Who do these people think they are?

By Pierre Beauregard

Ramona Mainstage puts on some pretty fantastic shows for a little country town. It also hosts the Ramona TEA’d forum giving the group a very nice setting to express whatever they want to express from their long disgruntled list of—disgrunts.

Darrell Beck’s guest commentary about Dave Patterson (Ramona Sentinel 9/6/12) has inspired me to share a narrative of my visit to the group that holds the “Nation’s fate…in the hands of ‘We the People’.” I thought I fit in nicely with the Ramona TEA’d group Saturday noon. I am 63-year-old white male Vietnam veteran, member of the local VFW, wearing a Stetson straw, and my neck was a little red from working on our ranch. So I kind of fit in, especially sitting in front of Ranger Doug of “Shootists’ Emporium” fame. Everyone around me seemed an older, very gentle and gentile crowd mixing with each other and going over some of the literature that was being passed around. But there was somebody who seemed to be out of place and it was better off for everyone that “somebody” just kept his mouth shut and spent his time there to listen and learn what all these people were about. That somebody was I.

You see, I am active with Occupy San Diego from the days we occupied the civic center—arranging medical assistance, supplies and occasionally providing food for the occupiers and the many homeless that found safety and purpose within our group, barely missing the pepper sprays. We were standing up for our First Amendment rights so they won’t take away our Second Amendment rights and so forth.

My main purpose for showing up was to listen to Ramona TEA’d members attending the meeting visited by special guests District 77 Assemblyman Brian Jones, Brian Calle of the Pacific Research Institute, and Jones’ guest of honor District 59 Assemblyman Tim Connelly, the man who was arrested at Ontario International Airport for carrying a loaded handgun through security. (Side note: He would not be allowed on a school ground if convicted of a felony).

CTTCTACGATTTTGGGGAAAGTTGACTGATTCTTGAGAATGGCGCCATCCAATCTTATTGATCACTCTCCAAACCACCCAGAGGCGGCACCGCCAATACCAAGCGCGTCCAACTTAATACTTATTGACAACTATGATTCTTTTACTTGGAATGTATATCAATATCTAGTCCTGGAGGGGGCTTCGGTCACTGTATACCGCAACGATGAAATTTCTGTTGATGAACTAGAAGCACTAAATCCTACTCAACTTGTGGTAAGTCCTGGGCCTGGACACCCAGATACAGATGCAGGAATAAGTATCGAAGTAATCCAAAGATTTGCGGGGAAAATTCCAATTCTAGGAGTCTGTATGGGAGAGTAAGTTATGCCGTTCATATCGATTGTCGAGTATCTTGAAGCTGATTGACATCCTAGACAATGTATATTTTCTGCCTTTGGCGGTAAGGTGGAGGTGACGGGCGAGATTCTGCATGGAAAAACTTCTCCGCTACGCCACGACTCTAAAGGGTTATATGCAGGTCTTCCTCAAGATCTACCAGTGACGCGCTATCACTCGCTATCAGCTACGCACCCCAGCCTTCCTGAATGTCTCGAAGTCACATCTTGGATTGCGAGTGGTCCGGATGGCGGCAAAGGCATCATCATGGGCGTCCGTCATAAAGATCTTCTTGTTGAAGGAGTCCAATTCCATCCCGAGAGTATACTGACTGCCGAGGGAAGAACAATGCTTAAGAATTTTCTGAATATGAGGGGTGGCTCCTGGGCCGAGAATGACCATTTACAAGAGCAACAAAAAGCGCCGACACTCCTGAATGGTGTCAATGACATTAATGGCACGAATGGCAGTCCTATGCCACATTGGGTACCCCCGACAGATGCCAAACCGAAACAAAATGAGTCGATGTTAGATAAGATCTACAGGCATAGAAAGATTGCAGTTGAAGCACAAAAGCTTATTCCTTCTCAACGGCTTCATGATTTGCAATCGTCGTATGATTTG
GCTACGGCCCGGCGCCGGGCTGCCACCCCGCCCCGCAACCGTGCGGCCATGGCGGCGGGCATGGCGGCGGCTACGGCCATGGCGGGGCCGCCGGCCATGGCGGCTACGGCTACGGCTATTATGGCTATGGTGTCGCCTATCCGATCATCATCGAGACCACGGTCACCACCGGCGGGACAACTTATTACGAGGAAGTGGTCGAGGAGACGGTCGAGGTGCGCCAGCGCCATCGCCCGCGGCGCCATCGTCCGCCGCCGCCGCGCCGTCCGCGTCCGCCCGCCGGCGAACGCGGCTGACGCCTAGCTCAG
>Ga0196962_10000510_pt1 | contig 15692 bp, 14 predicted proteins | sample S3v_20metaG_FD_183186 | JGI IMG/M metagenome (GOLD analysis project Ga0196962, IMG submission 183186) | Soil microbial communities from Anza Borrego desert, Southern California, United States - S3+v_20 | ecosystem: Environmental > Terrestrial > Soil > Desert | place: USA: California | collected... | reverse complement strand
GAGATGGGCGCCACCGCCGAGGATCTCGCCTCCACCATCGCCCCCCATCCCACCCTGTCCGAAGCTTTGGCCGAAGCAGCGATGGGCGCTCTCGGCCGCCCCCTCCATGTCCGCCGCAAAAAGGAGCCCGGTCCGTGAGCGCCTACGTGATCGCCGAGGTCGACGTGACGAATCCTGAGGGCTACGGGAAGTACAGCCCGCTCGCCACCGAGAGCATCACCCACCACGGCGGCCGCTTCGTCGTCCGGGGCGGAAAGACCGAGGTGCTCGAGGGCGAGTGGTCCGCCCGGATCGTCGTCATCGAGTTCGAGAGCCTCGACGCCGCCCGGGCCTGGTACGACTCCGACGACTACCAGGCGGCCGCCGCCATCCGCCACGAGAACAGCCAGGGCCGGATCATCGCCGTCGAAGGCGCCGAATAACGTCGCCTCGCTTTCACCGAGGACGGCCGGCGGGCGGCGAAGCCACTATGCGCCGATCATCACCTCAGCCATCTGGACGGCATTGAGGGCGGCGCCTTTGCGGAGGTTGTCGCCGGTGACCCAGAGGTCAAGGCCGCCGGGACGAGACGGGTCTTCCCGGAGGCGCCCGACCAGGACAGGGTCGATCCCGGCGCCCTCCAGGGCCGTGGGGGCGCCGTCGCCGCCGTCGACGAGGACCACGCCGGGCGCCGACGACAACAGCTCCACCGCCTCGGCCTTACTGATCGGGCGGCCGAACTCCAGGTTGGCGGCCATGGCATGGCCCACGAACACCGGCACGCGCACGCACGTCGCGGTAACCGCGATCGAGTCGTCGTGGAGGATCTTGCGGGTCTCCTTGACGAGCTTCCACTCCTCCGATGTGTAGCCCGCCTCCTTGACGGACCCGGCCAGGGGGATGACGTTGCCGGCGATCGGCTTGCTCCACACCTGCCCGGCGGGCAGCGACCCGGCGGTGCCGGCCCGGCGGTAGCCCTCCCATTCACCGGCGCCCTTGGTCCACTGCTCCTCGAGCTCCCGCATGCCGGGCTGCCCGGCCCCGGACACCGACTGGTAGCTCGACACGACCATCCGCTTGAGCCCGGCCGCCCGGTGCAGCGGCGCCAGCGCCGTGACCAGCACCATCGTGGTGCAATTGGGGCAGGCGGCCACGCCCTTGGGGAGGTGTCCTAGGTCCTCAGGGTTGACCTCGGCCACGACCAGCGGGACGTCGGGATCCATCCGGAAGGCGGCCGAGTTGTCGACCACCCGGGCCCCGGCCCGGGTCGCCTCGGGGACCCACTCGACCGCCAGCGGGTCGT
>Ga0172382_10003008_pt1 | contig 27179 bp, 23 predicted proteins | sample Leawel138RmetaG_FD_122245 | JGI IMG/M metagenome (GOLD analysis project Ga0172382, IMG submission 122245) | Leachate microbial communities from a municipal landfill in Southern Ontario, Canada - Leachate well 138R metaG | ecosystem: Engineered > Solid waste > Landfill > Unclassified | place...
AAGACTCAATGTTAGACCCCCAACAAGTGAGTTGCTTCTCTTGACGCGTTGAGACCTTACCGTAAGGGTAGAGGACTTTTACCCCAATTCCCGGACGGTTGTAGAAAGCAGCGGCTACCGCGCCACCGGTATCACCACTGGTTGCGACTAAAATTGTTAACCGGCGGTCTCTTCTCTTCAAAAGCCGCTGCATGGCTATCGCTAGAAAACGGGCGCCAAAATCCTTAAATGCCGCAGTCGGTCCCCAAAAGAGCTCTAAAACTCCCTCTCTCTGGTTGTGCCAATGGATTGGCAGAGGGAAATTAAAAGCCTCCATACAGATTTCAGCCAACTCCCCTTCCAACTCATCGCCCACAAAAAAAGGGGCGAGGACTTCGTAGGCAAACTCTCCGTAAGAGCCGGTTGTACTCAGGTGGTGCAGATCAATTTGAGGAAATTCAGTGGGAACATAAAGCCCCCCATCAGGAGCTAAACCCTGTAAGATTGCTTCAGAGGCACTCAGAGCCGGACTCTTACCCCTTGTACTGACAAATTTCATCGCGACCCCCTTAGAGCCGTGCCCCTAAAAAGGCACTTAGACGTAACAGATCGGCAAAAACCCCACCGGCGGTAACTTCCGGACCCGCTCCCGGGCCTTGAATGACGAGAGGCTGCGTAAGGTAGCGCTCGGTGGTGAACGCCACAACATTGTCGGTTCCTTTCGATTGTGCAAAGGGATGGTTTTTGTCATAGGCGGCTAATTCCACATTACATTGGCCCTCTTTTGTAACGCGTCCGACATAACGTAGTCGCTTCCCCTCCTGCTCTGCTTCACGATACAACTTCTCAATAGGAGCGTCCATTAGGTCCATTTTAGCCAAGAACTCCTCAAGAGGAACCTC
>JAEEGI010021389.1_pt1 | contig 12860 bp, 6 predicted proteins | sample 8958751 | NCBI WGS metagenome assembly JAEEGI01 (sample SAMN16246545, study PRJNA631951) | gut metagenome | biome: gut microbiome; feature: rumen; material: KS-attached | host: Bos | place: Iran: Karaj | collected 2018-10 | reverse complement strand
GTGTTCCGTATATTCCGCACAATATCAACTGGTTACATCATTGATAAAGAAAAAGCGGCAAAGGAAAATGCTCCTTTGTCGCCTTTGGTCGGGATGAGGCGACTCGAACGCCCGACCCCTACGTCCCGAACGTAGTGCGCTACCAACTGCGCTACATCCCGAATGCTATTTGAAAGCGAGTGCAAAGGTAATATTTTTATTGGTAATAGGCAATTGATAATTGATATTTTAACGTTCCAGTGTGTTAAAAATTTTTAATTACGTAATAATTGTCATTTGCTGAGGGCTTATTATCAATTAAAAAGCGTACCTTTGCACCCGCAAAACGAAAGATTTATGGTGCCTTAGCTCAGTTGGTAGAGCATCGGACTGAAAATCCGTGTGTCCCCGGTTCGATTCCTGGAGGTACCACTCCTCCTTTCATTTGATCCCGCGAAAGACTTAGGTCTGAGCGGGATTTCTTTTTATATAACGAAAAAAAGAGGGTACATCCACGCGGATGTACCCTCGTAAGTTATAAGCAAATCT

Brian Calle is an opinion columnist, and the two Assemblymen are self-proclaimed infiltrators of the Republican Party solely representing the TEA Party.

The subject was public employee unions, Proposition 32, and of course Second Amendment rights found its way in as usual. What would a TEA Party gathering be without the discussion of guns?

Brian Calle spoke first, telling horror stories of public employees unions and referring to a particular piece that he wrote for the Orange County Register May 13, 2011, and claim to fame of having it mentioned on Regis and Kelly. He spoke of a few career lifeguards who are making a very good living at the tune of $200,000, benefits included, per annum, not mentioning that a lot of senior lifeguards are fire department employees who have worked up through the ranks. Citing another heart stopper for the gasping crowd, he told of a “meter maid” making over $100,000/year, but concluding his anecdote that the city let go all its employees and “outsourced” to a lower paying private company and was raising revenue for the city by increasing parking citations. He reintroduced the idea that you can hire people at lower wage, and with enough intimidation of job security you set citation quotas, of course dumping the people they replace.